History of First United Methodist Church Dothan

Humble circumstances surrounded the birth and life of our Lord Jesus Christ and the initial organization and forerunners of First United Methodist Church of Dothan, Alabama.  The life, death, and resurrection of our Lord have impacted the world for almost 2,000 years. First United Methodist Church and predecessors have been forceful influences for many individuals and families in the community and surrounding areas. From both sources, rich legacies have evolved and continue to motivate and challenge adherents to a better way of life. 

The purpose of Christ’s life on earth was to manifest God to man through His love, mercy, and grace. The Church was established as a means by which this goal would be accomplished. The metamorphoses of F.U.M.C. from an itinerant ministry held in a blacksmith shop and under a brush arbor with a fifteen-member congregation to the beautiful structure that exists today are evidence of man’s acknowledging God’s mission through Christ and the church. 

The Bible teaches that God’s resources are always greater than man’s needs. This principle is a strong link in the chain of events that have contributed to the development of First United Methodist Church. Around 1879, two piney wood trails crisscrossed each other near the intersection of Main and St. Andrews Streets. Nearby was a beautiful spring of clear water and a crossroads store which was also used as a post office. This with a small patch of cleared land constituted Poplar Head, which later became Dothan. 

In 1880, Mr. J. P. Folkes and his son-in-law, Mr. W.J. Baxley, (both good Methodists) moved from the Rocky Branch Church Community northeast of Dothan to settle here. They were not content to be without a church. Records indicate that Rev. A.J. Coleman, Presiding Elder of the Marianna District, made overnight stops at Poplar Head as he rode on horseback over his district. Meetings were held in Mr. Folkes’ blacksmith shop. They read the Bible, had preaching, and prayer. 

In the spring of 1880, Mr. Folkes, Mr. Baxley, and several others who had moved in by this time, built a brush arbor for their meetings. During the summer of 1881, a church was organized by Rev. W.U. Marshall, a local preacher. At this time, the congregation boasted fifteen members. Mr. Baxley, a charter member, was appointed first steward of the church. He served in that capacity until his death in 1929. 

The Presiding Elder appointed Rev. Marshall to minister to the little flock until Conference in December. Rev. W.C. Price was appointed pastor of the Sylvan Grove Xharge to which Dothan was attached, and he served one year. In the winter of 1881, Rev. J.Z.S. Connelley, settled in Dothan. By now, the little village had some youngsters who needed a school teacher. Rev. Connelley was employed to teach the first school in the settlement. A school house was needed. Mr. Folkes donated the land, and the villagers built the first school house, which was to be used as a church also. It was built on the land where Foster Street Church stood from 1904 until 1950. 

The Conference of 1882 sent Brother Marshall back to Sylvan Grove Charge and in 1882 Dothan was assigned to the Headland Mission with Rev. J.T. Powell as pastor. He was the first itinerant preacher to live in Dothan. He was succeeded by Rev. J.B. Hudgens in 1884 and Rev. J.A. Noble in 1885. Following several pastoral predecessors and continued growth in membership and perseverance by the members. Rev. T. L. Adams came as pastor in 1886. It was during his ministry, that Mr. Folkes had deeds drawn up and signed to turn over to the church that part of the land on which the Foster Street Church and parsonage later stood for several decades. 

In 1890, Dothan was put on a circuit and Brother R.S. Adair, who had served in 1889, was appointed pastor. At this time, the Alabama Midland Railroad had been built through Dothan, and the town showed unmistakable signs of a growing city. The Methodist Church kept pace. Brother Adair set to work to build, and did build, the first real house of worship in Dothan. The building was a long, one-room structure with a bay window in the rear, a back entrance, and two front entrances. It was painted white and had stained glass windows. One chandelier hung from the center of the building and in it kerosene lamps were used until later when electric lights replaced the lamps.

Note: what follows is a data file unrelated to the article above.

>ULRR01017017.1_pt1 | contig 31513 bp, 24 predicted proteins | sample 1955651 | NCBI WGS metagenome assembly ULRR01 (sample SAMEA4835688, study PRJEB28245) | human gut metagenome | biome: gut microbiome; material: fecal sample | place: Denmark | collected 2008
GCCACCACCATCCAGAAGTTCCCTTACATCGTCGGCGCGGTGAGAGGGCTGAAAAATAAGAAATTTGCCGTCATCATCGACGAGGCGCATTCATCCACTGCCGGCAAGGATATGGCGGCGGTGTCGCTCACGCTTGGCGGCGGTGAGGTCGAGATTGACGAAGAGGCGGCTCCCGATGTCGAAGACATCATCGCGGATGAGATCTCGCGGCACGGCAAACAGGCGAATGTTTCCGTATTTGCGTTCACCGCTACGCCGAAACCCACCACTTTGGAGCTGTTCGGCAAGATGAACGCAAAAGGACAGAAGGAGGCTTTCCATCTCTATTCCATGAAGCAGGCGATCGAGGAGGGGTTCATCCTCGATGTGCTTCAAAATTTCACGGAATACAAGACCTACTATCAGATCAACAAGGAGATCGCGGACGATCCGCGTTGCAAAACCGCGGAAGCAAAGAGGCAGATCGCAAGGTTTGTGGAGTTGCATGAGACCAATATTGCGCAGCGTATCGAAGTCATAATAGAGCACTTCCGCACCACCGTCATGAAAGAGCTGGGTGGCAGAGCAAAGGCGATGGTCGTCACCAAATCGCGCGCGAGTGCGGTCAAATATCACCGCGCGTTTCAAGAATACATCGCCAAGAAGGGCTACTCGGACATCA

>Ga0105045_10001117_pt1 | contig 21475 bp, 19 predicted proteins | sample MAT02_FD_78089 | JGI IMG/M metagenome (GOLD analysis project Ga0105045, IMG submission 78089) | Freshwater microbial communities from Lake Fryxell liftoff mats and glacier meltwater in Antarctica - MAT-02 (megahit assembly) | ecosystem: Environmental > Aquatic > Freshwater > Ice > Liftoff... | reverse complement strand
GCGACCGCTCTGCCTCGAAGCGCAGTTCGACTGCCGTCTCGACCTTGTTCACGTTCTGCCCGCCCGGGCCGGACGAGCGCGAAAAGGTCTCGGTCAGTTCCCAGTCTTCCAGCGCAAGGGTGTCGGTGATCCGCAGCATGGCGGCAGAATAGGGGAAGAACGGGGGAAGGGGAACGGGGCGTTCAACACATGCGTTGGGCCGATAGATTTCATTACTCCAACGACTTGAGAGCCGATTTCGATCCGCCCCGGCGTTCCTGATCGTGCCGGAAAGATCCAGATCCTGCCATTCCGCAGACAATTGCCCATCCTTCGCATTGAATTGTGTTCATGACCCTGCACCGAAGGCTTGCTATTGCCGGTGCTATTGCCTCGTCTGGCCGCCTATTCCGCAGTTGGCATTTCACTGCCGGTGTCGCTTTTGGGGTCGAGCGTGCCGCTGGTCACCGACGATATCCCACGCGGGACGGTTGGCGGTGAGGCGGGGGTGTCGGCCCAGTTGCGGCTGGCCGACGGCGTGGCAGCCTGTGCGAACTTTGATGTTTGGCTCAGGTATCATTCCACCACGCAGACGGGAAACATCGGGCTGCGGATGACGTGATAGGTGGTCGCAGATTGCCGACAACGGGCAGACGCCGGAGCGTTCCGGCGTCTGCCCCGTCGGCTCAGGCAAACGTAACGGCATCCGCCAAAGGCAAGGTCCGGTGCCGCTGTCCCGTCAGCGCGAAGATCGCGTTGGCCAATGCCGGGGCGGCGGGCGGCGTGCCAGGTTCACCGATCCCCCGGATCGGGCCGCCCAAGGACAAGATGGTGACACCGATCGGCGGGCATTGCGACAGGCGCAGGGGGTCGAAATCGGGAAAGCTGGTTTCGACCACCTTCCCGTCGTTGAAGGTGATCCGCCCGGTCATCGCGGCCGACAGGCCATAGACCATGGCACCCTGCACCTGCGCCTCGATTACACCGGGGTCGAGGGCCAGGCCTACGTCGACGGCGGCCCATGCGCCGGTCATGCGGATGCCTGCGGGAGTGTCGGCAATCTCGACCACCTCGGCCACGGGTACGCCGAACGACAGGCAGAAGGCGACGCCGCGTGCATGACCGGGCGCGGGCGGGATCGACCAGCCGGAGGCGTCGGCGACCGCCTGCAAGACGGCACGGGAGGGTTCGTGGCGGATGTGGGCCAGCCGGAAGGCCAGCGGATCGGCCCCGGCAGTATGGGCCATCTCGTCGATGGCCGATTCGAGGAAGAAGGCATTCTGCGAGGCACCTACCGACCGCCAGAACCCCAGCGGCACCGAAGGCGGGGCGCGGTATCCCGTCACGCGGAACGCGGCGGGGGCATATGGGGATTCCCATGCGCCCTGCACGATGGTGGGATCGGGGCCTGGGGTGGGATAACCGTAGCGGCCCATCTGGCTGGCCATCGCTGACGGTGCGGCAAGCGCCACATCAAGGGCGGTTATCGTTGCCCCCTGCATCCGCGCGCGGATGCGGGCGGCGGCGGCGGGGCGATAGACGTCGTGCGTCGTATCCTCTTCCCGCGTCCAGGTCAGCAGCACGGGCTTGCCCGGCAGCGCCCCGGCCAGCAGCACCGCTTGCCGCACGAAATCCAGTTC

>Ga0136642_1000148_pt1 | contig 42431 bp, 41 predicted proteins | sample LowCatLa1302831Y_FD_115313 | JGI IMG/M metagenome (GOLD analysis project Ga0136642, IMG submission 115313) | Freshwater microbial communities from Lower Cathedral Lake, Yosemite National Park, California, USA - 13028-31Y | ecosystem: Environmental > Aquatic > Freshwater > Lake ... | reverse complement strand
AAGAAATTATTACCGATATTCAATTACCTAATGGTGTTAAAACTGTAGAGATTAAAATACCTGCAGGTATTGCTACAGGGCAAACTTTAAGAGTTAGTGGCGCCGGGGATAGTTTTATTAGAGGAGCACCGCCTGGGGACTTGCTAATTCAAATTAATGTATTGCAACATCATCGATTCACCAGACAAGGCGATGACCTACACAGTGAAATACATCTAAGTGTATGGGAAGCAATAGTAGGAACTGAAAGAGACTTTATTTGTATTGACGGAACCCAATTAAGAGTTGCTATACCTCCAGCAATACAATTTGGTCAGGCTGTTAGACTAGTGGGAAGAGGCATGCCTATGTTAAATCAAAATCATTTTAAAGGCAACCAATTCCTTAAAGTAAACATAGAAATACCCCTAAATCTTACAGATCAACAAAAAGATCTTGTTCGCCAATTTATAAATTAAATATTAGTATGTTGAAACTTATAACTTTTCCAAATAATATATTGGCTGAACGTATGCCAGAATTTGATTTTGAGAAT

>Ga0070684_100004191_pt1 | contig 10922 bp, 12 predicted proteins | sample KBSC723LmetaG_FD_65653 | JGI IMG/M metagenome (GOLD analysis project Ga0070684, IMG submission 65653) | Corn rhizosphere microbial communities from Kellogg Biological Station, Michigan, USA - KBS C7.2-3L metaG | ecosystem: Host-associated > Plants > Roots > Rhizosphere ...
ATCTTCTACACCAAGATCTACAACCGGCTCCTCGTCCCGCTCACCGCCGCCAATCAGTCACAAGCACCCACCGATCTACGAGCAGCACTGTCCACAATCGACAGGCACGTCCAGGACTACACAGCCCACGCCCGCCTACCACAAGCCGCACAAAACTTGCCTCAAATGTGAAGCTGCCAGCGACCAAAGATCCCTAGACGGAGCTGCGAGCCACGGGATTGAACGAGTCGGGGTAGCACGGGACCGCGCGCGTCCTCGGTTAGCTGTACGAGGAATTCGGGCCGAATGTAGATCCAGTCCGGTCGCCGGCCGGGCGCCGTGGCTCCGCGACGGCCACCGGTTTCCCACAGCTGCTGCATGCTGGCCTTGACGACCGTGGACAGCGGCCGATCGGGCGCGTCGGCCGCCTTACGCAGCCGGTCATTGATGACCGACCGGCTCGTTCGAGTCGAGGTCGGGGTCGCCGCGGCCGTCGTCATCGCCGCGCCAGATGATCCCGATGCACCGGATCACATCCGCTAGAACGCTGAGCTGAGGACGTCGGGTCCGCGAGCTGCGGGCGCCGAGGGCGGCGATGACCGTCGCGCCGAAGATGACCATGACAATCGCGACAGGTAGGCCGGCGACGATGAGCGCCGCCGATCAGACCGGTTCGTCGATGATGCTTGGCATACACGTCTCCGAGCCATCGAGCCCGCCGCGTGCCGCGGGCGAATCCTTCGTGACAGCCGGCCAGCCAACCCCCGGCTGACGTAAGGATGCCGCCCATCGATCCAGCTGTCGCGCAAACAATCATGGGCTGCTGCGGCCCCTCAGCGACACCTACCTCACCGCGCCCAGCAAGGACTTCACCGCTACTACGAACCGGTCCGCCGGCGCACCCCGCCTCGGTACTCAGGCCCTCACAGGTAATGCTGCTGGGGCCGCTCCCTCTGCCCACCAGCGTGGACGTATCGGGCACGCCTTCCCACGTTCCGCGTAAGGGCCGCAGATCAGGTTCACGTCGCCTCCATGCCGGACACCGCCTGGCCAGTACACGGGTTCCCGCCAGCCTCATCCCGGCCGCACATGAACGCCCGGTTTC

By 1891, Dothan was no longer considered a circuit appointment, and the Conference sent Brother Henry T. Johnson to serve as pastor. He served four years. One of the first organists was Miss Bertie Hill. Mrs. S. (Addie) Wilson a later dedicated organist-musician served Foster Street Church and First Methodist Church for several decades and is credited with taking the initiative to have chimes installed at First United Methodist Church. The membership grew from one hundred at the close of his fourth year. After a substantial increase in Brother Johnson’s salary, the members knew there would be no funds for a parsonage. However, the undaunted Brother Johnson prepared his famous lecture titled, “If you wants possum, ax for hit.” He delivered this lecture in many towns, letting the proceeds go to the parsonage fund. Soon a comfortable six-room cottage was built and remained until 1908, when it was replaced with a spacious, two-story structure. 

Brother Donnelley followed Brother Johnson and served four years. Under his able and earnest ministry, the congregation grew and the church prospered. The membership numbered four hundred and eighty-six and the minister’s salary had been increased to twelve hundred fifty dollars. 

The following  three years were under Dr. H.H. Mc Neill’s ministry. It was during this period and while Brother J.P. Roberts was Presiding Elder that the first district parsonage was built on St. Andrews Street at a cost of three thousand dollars, the greater part of which was paid by the Foster Street congregation. 

By 1902, under Dr. McNeill’s leadership, the Foster Street Methodist Church had experienced such tremendous growth that a new church was needed. Some members left the Mother Church and formed South Side Church on South St. Andrews Street. This church later moved to its present location and became Lafayette Street Methodist Church. Two other churches were also sponsored by Foster Street Church: Flowers Chapel on the west side and Dellwood Chapel on the north. However, this division did not negate the need for more room. During these years of outgrowth, plans were being completed for a new brick church to replace the small frame building. In 1903, the cornerstone included a Bible, the Georgia Wesleyan Advocate, the Methodist Discipline, and a copy of the Dothan Daily Siftings of that date. For the occasion, the choir sang, “I Love Thy Kingdom, Lord.”